Fireworks in Japan are awesome! Guide to firework shows for your summer trip in Tokyo
Hey everyone who’s thinking of traveling to Tokyo this summer! How about planning your summer trip around some of the firework shows in Tokyo? Just like with the cherry blossoms, more and more foreign travelers are coordinating their visits with the symbolic seasonal tradition of fireworks! Many pyrotechnicians around the world look up to the high level of fireworks made and used in Japan. Judging by various characteristics like size and color, Japanese techniques are top class in the world. In one single stroke, we will introduce the schedules and locations of the most popular firework shows in Tokyo. Please go ahead and feel free to use this article as notes for your travels and share it with your friends.
In a single day, tens of thousands of people may come to watch some of these famous fireworks shows. There are many different trains and lines to use as transportation to these shows, and so by avoiding the closest stations to the events, you can sidestep some of the crowds. But even then, heading out without thinking about arrival times or what you’re going to do after the show can cause you some unexpected trouble.
（Source ：ふうりんの よろずお役立ち情報）
First things first, be sure to check out this helpful article!
Perfect Guide to see Fireworks and Avoid Crowds
Ranked No. 1 in the Kanto region for people who were glad they went to see it: Adachi Fireworks Festival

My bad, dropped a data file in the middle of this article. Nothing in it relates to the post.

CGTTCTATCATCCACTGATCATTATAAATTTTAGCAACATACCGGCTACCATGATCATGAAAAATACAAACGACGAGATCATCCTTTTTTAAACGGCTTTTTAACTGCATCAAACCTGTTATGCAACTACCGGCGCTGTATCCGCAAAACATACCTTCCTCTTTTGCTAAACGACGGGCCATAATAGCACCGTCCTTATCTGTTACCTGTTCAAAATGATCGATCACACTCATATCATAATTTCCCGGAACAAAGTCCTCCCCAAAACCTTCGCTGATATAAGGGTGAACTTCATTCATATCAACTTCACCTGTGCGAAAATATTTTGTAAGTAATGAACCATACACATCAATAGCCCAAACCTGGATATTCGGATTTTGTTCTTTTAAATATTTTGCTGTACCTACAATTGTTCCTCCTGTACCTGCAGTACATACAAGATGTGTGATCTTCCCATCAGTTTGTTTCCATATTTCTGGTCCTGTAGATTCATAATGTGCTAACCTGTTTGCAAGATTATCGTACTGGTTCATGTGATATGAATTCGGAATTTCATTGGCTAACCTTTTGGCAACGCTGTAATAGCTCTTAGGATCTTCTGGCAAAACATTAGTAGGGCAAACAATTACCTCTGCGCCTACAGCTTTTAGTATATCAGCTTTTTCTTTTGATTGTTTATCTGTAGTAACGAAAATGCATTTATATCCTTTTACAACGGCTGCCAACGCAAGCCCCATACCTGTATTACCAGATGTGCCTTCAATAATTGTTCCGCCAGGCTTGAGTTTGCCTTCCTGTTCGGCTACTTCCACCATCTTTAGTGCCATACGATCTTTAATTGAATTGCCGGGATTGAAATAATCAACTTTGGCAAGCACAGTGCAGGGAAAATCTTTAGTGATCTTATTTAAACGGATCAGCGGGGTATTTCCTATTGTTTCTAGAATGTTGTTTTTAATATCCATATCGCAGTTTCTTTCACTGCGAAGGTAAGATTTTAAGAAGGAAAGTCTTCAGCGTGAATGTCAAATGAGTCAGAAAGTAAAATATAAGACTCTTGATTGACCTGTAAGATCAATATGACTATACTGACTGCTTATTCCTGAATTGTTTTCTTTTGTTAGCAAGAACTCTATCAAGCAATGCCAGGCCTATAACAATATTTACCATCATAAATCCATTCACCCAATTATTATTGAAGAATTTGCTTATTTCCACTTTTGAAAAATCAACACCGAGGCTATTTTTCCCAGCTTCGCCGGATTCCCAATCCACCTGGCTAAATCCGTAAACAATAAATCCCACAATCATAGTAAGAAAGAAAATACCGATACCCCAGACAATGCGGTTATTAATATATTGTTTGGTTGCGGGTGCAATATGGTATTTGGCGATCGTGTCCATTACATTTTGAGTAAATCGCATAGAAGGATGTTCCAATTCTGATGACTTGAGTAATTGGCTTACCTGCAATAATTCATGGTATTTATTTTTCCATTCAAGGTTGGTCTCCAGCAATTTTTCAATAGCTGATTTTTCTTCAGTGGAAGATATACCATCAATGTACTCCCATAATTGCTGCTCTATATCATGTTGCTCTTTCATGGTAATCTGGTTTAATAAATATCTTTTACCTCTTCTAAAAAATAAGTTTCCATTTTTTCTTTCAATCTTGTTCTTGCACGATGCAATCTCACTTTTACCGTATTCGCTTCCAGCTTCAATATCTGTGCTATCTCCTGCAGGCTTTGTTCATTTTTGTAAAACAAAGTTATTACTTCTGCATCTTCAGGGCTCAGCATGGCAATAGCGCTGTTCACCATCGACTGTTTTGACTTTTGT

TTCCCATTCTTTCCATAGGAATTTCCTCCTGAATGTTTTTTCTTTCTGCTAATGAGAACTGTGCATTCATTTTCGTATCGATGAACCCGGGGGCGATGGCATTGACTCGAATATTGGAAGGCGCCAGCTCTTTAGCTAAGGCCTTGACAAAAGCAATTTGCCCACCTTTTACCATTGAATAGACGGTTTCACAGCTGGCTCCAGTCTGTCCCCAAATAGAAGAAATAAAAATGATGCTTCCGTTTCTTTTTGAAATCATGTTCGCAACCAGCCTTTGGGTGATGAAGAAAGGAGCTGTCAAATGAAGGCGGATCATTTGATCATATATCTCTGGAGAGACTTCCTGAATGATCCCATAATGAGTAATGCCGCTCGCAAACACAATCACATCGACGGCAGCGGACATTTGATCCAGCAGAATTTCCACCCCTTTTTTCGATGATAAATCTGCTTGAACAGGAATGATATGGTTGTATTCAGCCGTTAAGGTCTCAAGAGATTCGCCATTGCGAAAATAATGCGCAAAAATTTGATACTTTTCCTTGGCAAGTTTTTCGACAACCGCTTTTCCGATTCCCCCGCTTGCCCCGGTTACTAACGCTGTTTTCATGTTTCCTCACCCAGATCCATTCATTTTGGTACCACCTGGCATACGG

This is a fireworks festival with over 100 continual years of history. Unlike many other firework shows that stop midway for breaks or narrations, this one launches 13,500 fireworks in only one hour making for such a powerful spectacle you won’t be able to take your eyes of it even for a second. It is for this reason that the Adachi Fireworks Festival has passed up other famous firework shows around the Kanto area like the Sumida River Fireworks Festival for the No. 1 rated fireworks for people who were glad they went to see it.
（Source: hiroω / PIXTA）
Viewing advice: Instead of the Kitasenju side, one can enjoy the viewing area on the riverbank on the Nishiarai side which is larger and more comfortable for watching the fireworks. However, there are traffic blocks around the Arakawa River fireworks viewing areas from 18:00 – 22:00, so don’t go by taxi. After the show, you can avoid a lot of the crowds by using the Kosuge, Gotanno, and Umejima train stations on the Isesaki Line of the Tobu Railway.